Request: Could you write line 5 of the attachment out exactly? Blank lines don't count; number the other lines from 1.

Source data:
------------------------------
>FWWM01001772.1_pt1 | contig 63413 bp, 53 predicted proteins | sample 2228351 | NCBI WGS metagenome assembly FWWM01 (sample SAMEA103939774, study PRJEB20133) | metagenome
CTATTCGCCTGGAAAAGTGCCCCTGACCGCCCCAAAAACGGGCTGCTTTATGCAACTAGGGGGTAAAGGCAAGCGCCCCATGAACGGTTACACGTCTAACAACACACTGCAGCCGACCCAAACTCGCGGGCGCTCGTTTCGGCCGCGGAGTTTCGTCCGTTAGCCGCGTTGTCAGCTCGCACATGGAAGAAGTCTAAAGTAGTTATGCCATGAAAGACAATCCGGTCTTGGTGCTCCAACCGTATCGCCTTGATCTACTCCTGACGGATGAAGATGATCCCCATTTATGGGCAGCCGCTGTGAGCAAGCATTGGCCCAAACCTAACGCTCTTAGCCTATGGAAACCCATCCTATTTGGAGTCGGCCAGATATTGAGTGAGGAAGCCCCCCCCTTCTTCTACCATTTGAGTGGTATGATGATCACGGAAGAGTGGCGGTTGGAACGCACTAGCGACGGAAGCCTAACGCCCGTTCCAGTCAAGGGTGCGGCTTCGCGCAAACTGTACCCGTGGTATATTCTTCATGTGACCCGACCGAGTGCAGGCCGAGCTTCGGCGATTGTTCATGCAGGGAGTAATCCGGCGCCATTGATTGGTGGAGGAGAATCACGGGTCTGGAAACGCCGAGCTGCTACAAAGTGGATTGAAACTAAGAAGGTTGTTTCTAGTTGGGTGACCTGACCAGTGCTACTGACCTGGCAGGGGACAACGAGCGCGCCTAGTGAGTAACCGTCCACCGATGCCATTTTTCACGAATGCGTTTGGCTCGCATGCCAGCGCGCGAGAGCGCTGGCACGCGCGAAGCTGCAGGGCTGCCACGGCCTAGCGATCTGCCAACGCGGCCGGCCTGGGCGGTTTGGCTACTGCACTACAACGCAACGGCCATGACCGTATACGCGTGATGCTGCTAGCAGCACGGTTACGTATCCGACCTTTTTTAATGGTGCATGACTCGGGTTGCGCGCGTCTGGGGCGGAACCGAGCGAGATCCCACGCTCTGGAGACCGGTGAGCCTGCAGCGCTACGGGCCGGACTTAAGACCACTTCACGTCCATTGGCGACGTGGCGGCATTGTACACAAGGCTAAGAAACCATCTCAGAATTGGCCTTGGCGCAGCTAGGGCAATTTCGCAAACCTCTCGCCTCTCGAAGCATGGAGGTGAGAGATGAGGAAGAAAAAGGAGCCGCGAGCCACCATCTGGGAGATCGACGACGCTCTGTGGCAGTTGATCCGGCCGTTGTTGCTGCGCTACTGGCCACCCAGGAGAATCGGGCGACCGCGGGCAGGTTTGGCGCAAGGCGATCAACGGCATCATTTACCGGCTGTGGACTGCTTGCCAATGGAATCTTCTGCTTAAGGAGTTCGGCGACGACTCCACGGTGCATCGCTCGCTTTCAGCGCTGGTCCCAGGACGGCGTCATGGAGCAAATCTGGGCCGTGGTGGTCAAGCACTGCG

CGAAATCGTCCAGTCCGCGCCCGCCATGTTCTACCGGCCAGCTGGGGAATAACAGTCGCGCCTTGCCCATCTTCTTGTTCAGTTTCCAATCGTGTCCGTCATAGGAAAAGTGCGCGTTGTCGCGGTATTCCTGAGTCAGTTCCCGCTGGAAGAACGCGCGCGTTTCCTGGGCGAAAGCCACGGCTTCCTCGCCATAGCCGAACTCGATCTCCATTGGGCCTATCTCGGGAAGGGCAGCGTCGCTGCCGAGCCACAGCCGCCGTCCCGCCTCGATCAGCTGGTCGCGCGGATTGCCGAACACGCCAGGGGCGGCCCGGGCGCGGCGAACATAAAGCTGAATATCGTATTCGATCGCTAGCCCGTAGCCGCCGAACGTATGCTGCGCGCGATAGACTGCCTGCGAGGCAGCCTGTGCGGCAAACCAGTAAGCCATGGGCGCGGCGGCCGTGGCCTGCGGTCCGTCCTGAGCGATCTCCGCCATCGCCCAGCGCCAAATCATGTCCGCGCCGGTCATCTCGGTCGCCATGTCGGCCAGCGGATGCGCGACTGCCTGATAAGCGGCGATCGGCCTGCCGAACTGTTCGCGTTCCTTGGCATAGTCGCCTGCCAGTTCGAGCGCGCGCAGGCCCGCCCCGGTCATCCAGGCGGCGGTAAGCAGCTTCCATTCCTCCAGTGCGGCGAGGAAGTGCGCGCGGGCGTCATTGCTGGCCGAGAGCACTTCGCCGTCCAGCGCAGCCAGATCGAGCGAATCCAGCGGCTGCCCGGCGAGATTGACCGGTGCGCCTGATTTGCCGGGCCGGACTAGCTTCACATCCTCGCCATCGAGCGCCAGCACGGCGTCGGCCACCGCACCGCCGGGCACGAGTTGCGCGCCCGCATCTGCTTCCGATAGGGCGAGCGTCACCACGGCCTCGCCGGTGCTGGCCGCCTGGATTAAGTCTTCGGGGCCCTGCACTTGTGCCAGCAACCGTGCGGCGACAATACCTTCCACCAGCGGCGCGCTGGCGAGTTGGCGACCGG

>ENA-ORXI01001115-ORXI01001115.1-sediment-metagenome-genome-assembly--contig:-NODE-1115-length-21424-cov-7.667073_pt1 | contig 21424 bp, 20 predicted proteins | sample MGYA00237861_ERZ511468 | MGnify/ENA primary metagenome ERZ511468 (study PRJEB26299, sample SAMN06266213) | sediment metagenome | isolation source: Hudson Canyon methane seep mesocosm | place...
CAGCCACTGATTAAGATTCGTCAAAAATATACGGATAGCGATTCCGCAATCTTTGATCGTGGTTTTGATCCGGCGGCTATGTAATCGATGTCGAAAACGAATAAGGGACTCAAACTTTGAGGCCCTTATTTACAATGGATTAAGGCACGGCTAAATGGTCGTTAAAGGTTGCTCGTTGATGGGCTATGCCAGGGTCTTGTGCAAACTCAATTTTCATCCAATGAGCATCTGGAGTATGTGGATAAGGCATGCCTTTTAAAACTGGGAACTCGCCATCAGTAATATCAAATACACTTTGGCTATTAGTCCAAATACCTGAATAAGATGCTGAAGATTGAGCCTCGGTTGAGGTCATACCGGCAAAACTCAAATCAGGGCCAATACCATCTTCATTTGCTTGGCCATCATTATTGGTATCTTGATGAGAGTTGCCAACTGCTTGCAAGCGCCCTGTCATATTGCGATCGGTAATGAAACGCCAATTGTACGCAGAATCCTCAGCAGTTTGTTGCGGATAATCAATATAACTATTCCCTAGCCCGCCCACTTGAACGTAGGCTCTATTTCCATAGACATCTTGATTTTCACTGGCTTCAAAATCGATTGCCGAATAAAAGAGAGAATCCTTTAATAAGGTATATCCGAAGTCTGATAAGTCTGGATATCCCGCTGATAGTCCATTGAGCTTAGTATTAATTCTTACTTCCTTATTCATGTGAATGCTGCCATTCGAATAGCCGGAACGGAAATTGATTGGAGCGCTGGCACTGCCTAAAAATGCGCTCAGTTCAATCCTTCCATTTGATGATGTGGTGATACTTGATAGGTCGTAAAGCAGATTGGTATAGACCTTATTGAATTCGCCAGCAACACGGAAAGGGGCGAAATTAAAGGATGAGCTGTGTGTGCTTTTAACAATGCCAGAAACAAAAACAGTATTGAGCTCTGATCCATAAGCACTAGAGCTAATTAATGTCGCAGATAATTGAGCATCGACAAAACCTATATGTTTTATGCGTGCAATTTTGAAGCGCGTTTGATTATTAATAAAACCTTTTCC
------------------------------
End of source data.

CAGCCACTGATTAAGATTCGTCAAAAATATACGGATAGCGATTCCGCAATCTTTGATCGTGGTTTTGATCCGGCGGCTATGTAATCGATGTCGAAAACGAATAAGGGACTCAAACTTTGAGGCCCTTATTTACAATGGATTAAGGCACGGCTAAATGGTCGTTAAAGGTTGCTCGTTGATGGGCTATGCCAGGGTCTTGTGCAAACTCAATTTTCATCCAATGAGCATCTGGAGTATGTGGATAAGGCATGCCTTTTAAAACTGGGAACTCGCCATCAGTAATATCAAATACACTTTGGCTATTAGTCCAAATACCTGAATAAGATGCTGAAGATTGAGCCTCGGTTGAGGTCATACCGGCAAAACTCAAATCAGGGCCAATACCATCTTCATTTGCTTGGCCATCATTATTGGTATCTTGATGAGAGTTGCCAACTGCTTGCAAGCGCCCTGTCATATTGCGATCGGTAATGAAACGCCAATTGTACGCAGAATCCTCAGCAGTTTGTTGCGGATAATCAATATAACTATTCCCTAGCCCGCCCACTTGAACGTAGGCTCTATTTCCATAGACATCTTGATTTTCACTGGCTTCAAAATCGATTGCCGAATAAAAGAGAGAATCCTTTAATAAGGTATATCCGAAGTCTGATAAGTCTGGATATCCCGCTGATAGTCCATTGAGCTTAGTATTAATTCTTACTTCCTTATTCATGTGAATGCTGCCATTCGAATAGCCGGAACGGAAATTGATTGGAGCGCTGGCACTGCCTAAAAATGCGCTCAGTTCAATCCTTCCATTTGATGATGTGGTGATACTTGATAGGTCGTAAAGCAGATTGGTATAGACCTTATTGAATTCGCCAGCAACACGGAAAGGGGCGAAATTAAAGGATGAGCTGTGTGTGCTTTTAACAATGCCAGAAACAAAAACAGTATTGAGCTCTGATCCATAAGCACTAGAGCTAATTAATGTCGCAGATAATTGAGCATCGACAAAACCTATATGTTTTATGCGTGCAATTTTGAAGCGCGTTTGATTATTAATAAAACCTTTTCC